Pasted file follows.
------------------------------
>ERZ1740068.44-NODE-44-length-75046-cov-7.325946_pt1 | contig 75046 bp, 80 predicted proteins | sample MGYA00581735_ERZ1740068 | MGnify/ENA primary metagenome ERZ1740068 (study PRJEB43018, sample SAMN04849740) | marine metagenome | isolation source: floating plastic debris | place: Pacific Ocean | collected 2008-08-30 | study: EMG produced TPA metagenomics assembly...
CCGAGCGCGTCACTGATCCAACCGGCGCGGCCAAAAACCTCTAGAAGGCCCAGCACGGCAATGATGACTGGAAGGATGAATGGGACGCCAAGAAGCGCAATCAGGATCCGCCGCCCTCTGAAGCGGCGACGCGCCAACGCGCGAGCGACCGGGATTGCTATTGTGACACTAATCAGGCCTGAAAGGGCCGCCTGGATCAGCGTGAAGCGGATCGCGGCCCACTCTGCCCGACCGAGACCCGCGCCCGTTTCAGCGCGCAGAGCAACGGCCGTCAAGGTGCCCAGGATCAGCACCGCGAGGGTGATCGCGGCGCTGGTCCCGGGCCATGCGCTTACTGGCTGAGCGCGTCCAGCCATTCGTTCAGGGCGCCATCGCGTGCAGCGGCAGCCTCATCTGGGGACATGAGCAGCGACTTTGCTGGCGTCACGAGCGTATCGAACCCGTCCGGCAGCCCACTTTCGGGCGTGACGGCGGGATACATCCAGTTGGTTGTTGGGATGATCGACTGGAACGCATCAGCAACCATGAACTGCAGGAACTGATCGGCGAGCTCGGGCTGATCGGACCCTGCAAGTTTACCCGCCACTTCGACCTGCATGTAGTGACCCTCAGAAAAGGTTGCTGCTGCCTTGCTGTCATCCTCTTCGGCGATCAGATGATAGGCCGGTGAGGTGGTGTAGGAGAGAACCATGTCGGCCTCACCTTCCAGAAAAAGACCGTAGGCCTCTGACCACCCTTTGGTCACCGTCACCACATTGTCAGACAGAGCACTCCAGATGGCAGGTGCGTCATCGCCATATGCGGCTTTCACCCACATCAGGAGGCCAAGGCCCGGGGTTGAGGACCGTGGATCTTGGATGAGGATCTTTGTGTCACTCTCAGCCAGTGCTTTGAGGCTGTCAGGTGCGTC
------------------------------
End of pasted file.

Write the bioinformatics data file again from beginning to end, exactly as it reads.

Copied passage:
>ERZ1740068.44-NODE-44-length-75046-cov-7.325946_pt1 | contig 75046 bp, 80 predicted proteins | sample MGYA00581735_ERZ1740068 | MGnify/ENA primary metagenome ERZ1740068 (study PRJEB43018, sample SAMN04849740) | marine metagenome | isolation source: floating plastic debris | place: Pacific Ocean | collected 2008-08-30 | study: EMG produced TPA metagenomics assembly...
CCGAGCGCGTCACTGATCCAACCGGCGCGGCCAAAAACCTCTAGAAGGCCCAGCACGGCAATGATGACTGGAAGGATGAATGGGACGCCAAGAAGCGCAATCAGGATCCGCCGCCCTCTGAAGCGGCGACGCGCCAACGCGCGAGCGACCGGGATTGCTATTGTGACACTAATCAGGCCTGAAAGGGCCGCCTGGATCAGCGTGAAGCGGATCGCGGCCCACTCTGCCCGACCGAGACCCGCGCCCGTTTCAGCGCGCAGAGCAACGGCCGTCAAGGTGCCCAGGATCAGCACCGCGAGGGTGATCGCGGCGCTGGTCCCGGGCCATGCGCTTACTGGCTGAGCGCGTCCAGCCATTCGTTCAGGGCGCCATCGCGTGCAGCGGCAGCCTCATCTGGGGACATGAGCAGCGACTTTGCTGGCGTCACGAGCGTATCGAACCCGTCCGGCAGCCCACTTTCGGGCGTGACGGCGGGATACATCCAGTTGGTTGTTGGGATGATCGACTGGAACGCATCAGCAACCATGAACTGCAGGAACTGATCGGCGAGCTCGGGCTGATCGGACCCTGCAAGTTTACCCGCCACTTCGACCTGCATGTAGTGACCCTCAGAAAAGGTTGCTGCTGCCTTGCTGTCATCCTCTTCGGCGATCAGATGATAGGCCGGTGAGGTGGTGTAGGAGAGAACCATGTCGGCCTCACCTTCCAGAAAAAGACCGTAGGCCTCTGACCACCCTTTGGTCACCGTCACCACATTGTCAGACAGAGCACTCCAGATGGCAGGTGCGTCATCGCCATATGCGGCTTTCACCCACATCAGGAGGCCAAGGCCCGGGGTTGAGGACCGTGGATCTTGGATGAGGATCTTTGTGTCACTCTCAGCCAGTGCTTTGAGGCTGTCAGGTGCGTC